New York Times expresses regrets, but does not apologize for anti-Semitic cartoon.

A political cartoon, which appeared in the international print edition of the New York Times last week, is drawing a lot of criticism for its glaring anti-Semitic message.  It was a drawing of President Trump wearing a skullcap and being lead by Israeli Prime Minister Benjamin Netanyahu, who is portrayed as being a service dog for the blind.

On Saturday, the same day that there was a shooting at a California synagogue during a Passover service, the New York Times Opinion account tweeted:

“A political cartoon in the international print edition of The New York Times on Thursday included anti-Semitic tropes, depicting the prime minister of Israel as a guide dog with a Star of David collar leading the president of the United States, shown wearing a skullcap. “The image was offensive, and it was an error of judgment to publish it. It was provided by The New York Times News Service and Syndicate, which has since deleted it,” the statement concluded.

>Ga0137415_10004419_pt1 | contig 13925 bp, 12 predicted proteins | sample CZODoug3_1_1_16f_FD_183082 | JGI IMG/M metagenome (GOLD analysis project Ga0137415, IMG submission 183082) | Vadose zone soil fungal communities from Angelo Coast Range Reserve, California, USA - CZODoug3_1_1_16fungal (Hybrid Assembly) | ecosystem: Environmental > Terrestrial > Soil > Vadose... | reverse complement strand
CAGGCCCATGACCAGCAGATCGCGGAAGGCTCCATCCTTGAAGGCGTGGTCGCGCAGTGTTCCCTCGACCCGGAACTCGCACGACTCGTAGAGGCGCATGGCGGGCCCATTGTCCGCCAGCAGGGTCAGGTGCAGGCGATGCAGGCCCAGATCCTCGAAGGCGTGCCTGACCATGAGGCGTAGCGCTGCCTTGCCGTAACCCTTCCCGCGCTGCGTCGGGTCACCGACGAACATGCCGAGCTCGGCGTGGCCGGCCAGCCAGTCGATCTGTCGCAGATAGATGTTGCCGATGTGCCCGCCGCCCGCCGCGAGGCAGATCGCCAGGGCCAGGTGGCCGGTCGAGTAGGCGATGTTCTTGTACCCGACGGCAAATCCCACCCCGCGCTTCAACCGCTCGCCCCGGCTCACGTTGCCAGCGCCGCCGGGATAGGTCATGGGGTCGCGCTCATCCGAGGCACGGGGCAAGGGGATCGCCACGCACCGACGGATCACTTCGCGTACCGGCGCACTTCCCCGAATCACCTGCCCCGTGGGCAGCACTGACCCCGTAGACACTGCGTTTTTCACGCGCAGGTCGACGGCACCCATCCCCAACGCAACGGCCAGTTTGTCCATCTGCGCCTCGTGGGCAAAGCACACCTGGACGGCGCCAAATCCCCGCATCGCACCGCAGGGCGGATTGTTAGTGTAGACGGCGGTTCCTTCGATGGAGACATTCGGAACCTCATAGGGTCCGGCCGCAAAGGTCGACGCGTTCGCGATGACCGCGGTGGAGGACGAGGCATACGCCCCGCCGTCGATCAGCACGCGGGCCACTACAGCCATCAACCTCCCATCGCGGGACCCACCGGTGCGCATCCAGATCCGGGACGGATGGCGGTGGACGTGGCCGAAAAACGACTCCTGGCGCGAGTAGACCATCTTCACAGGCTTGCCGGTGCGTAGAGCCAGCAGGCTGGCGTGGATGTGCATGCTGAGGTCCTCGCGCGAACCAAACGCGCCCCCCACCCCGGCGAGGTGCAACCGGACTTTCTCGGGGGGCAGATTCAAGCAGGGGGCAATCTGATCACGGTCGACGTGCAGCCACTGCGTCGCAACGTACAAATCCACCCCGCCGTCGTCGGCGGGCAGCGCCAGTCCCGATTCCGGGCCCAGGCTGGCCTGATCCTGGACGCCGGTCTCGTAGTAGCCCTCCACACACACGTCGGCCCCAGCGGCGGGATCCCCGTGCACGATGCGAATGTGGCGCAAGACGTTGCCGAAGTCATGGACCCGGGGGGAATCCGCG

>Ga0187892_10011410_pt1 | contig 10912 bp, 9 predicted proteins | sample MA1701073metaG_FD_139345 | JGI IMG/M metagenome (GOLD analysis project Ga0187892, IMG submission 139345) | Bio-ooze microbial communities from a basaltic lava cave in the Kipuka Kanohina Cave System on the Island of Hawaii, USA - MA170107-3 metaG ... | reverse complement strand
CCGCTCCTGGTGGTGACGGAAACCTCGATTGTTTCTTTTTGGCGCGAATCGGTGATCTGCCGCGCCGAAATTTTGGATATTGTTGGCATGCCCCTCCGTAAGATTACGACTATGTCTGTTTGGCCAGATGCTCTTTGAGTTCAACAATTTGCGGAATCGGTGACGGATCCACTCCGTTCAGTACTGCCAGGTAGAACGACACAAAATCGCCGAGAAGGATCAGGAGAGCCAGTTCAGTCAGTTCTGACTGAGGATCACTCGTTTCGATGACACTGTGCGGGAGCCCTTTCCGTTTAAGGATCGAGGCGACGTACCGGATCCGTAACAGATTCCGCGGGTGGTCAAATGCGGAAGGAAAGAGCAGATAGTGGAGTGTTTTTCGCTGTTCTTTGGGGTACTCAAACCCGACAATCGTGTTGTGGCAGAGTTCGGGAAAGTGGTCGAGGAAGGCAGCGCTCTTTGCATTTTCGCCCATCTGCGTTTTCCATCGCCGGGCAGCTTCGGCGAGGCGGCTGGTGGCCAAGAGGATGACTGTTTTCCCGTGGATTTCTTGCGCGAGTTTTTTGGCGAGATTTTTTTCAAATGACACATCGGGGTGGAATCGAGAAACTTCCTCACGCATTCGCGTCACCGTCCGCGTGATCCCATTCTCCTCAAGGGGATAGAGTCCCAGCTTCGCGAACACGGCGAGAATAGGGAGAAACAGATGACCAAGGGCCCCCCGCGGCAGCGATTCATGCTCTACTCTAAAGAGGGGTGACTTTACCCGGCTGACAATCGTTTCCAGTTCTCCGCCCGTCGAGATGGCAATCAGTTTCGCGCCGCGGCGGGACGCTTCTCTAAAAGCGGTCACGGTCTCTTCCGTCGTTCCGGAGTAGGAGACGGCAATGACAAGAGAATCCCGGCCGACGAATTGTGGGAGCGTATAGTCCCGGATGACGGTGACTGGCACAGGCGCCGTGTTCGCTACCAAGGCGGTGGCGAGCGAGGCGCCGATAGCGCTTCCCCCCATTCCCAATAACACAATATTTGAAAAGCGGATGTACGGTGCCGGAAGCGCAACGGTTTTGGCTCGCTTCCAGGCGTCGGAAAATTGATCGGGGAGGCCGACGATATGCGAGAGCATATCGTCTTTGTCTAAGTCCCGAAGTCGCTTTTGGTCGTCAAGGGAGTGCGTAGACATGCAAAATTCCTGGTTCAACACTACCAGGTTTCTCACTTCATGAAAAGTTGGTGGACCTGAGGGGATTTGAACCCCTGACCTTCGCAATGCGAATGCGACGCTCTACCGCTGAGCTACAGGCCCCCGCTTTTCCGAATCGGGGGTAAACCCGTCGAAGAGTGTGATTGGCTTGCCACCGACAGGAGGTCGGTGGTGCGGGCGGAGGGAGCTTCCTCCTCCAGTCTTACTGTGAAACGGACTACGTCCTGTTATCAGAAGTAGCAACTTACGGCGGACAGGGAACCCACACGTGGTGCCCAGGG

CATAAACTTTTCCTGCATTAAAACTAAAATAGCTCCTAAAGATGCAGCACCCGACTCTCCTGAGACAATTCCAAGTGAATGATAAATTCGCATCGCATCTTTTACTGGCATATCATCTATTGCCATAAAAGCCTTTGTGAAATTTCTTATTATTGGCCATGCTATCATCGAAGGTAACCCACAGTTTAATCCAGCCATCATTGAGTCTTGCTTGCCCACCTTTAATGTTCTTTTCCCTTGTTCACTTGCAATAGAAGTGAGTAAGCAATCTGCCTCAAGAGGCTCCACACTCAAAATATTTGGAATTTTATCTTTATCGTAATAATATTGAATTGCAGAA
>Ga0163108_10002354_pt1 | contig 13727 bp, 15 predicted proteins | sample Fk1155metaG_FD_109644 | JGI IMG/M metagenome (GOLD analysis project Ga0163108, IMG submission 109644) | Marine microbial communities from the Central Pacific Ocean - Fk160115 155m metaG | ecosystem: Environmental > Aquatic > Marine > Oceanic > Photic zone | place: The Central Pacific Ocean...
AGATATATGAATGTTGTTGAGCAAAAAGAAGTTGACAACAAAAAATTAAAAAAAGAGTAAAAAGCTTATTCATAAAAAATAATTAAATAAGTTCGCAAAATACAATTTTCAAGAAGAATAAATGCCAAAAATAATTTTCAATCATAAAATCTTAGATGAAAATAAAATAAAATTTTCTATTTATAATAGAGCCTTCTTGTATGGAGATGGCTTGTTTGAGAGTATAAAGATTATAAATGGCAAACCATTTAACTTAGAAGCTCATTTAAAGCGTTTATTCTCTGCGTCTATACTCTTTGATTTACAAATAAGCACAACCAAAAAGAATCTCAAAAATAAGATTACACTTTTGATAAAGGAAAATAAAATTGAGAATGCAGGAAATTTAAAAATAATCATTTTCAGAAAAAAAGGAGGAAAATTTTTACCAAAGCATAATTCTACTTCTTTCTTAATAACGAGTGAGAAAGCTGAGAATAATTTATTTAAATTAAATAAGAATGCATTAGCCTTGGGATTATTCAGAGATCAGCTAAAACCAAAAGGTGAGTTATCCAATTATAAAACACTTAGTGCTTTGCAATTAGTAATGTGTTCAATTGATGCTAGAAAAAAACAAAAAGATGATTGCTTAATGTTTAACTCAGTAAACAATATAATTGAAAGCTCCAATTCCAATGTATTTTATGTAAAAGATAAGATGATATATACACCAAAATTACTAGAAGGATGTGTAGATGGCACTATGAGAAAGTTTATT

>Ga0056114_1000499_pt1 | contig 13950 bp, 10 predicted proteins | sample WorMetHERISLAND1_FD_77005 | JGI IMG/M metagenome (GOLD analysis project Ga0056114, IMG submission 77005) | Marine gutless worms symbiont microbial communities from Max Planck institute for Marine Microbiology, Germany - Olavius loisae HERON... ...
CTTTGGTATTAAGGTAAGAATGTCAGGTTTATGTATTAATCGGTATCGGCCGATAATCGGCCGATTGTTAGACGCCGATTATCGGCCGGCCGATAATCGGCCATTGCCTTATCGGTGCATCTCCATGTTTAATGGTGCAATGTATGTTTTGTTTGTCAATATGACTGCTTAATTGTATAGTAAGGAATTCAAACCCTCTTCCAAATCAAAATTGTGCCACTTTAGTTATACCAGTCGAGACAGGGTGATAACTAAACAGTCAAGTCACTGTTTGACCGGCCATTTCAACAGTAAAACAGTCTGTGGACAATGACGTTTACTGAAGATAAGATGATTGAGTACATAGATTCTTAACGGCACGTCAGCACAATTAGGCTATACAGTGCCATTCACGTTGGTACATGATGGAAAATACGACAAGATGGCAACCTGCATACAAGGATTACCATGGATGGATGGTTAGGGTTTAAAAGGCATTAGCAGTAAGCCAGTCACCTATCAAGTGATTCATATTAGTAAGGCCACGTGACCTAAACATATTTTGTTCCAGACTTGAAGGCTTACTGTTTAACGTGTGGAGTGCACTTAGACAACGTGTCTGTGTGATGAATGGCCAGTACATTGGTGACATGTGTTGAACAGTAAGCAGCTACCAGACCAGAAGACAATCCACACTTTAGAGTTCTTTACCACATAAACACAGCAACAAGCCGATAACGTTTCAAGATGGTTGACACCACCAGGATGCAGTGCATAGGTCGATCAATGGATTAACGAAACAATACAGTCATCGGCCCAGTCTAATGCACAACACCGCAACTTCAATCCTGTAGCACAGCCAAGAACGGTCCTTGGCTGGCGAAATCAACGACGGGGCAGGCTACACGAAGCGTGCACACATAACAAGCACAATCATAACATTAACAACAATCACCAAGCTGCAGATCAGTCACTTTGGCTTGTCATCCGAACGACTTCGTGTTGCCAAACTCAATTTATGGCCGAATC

This non-apology drew almost as much criticism both in the US and internationally as the origional cartoon. Political cartoonist Shay Charka drew this parody cartoon in response:

Rep. Dan Crenshaw (R) Texas tweeted his belief that “Even if unintentional, the left has normalized anti-semitism under the guise of criticizing US-Israel foreign policy. It is radicalizing people. NYT was latest example along with their weak-at-best apology.”

Responses to Crenshaw’s tweet were mixed with a large number of progressives saying they found Crenshaw’s remarks to be more upsetting than the cartoon itself. Other came out in support of Crenshaw’s comments.

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Contributed by Sean Walton of The Daily Sheeple.

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